As noted above, the power to dismiss a case with prejudice is available to district courts to ensure compliance with court orders and rules. It is one of many sanctions available to federal courts when faced with improper behavior by attorneys or parties to a lawsuit. This power is needed to deter parties from proceeding in a dilatory fashion and is necessary to promote the orderly and efficient administration of justice. It is also a method of maintaining the integrity of judgments by preventing relitigation of the issues. However, this power should be carefully used by district courts.
As represented during oral argument, other litigation regarding this matter is currently ongoing in other courts and jurisdictions. The Mosers have filed two other related lawsuits in Mississippi and Wisconsin. The complaint in Mississippi was originally filed in state court alleging essentially the same claims that are the subject of this case, but has since been removed to federal court where it currently sits pending the outcome of this case. The Wisconsin case concerns attorney malpractice by the plaintiffs' first attorney in this case. This attorney represented the Mosers at the time the complaint was filed and when the automatic stay was lifted. We understand that the Mississippi case may be affected by the outcome of this litigation, and that the Wisconsin litigation may be affected by the outcome of the Mississippi litigation.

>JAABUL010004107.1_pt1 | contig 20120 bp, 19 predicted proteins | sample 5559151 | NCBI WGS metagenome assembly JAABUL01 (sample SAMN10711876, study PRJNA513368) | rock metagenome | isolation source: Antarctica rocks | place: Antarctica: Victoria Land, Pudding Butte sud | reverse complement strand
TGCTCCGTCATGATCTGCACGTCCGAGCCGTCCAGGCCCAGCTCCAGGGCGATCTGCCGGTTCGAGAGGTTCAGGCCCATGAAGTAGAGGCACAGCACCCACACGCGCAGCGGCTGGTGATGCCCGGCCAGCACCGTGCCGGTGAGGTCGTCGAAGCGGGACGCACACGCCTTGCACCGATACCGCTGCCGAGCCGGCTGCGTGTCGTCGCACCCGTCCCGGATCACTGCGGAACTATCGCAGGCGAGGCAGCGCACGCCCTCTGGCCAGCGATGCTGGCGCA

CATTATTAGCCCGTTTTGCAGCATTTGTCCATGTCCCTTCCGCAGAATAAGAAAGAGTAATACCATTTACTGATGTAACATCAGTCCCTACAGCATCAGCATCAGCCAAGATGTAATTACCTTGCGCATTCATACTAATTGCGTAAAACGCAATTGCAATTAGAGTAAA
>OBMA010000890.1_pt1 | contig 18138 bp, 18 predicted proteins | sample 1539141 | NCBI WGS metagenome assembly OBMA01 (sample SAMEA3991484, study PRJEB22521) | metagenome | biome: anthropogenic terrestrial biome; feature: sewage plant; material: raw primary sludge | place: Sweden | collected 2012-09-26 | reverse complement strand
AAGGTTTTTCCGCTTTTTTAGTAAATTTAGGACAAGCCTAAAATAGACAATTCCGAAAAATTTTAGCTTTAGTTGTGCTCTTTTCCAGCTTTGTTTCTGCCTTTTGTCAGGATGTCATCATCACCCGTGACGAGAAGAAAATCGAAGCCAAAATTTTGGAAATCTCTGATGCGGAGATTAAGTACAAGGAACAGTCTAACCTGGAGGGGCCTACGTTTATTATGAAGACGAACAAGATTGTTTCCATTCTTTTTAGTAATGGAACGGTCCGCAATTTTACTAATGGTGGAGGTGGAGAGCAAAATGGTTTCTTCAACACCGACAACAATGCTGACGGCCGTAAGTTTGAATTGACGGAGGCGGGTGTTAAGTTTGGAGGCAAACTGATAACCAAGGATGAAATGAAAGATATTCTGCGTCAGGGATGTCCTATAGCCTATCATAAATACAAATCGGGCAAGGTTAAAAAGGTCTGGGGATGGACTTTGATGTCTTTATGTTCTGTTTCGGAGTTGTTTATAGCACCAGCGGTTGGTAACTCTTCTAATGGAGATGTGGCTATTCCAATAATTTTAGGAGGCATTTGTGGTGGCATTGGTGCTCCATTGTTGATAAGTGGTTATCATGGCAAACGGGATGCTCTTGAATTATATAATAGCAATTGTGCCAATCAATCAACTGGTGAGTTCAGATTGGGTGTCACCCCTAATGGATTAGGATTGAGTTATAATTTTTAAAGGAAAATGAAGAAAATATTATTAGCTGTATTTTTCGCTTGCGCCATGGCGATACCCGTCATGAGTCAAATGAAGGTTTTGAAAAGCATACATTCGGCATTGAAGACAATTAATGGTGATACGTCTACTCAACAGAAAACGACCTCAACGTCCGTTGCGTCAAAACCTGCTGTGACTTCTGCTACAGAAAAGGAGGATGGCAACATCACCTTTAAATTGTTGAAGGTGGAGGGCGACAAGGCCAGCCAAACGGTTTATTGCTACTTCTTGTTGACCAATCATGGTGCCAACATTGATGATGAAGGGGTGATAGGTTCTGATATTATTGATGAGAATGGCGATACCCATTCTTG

According to the record, at the time of the motion for reconsideration, the district court was not aware of the Mississippi litigation. Only an affidavit submitted on December 17, 1992, in conjunction with the motion for reconsideration, even mentioned the existence of other litigation. In this affidavit of C.M. Bye, the affiant represented that the statute of limitations had not yet run on this cause of action in Mississippi, but did not indicate that any litigation was pending there. It did mention the attorney malpractice action in Wisconsin against the Mosers' first attorney in this case. This is the only notice of other litigation provided by the parties to the district court. None of the briefs addressed the issue of preclusion. This lack of notice, however, is understandable because the defendant did not ask the district court to change the dismissal order to be with prejudice. Accordingly, plaintiffs did not brief the court regarding the res judicata implications of any change in the dismissal order.7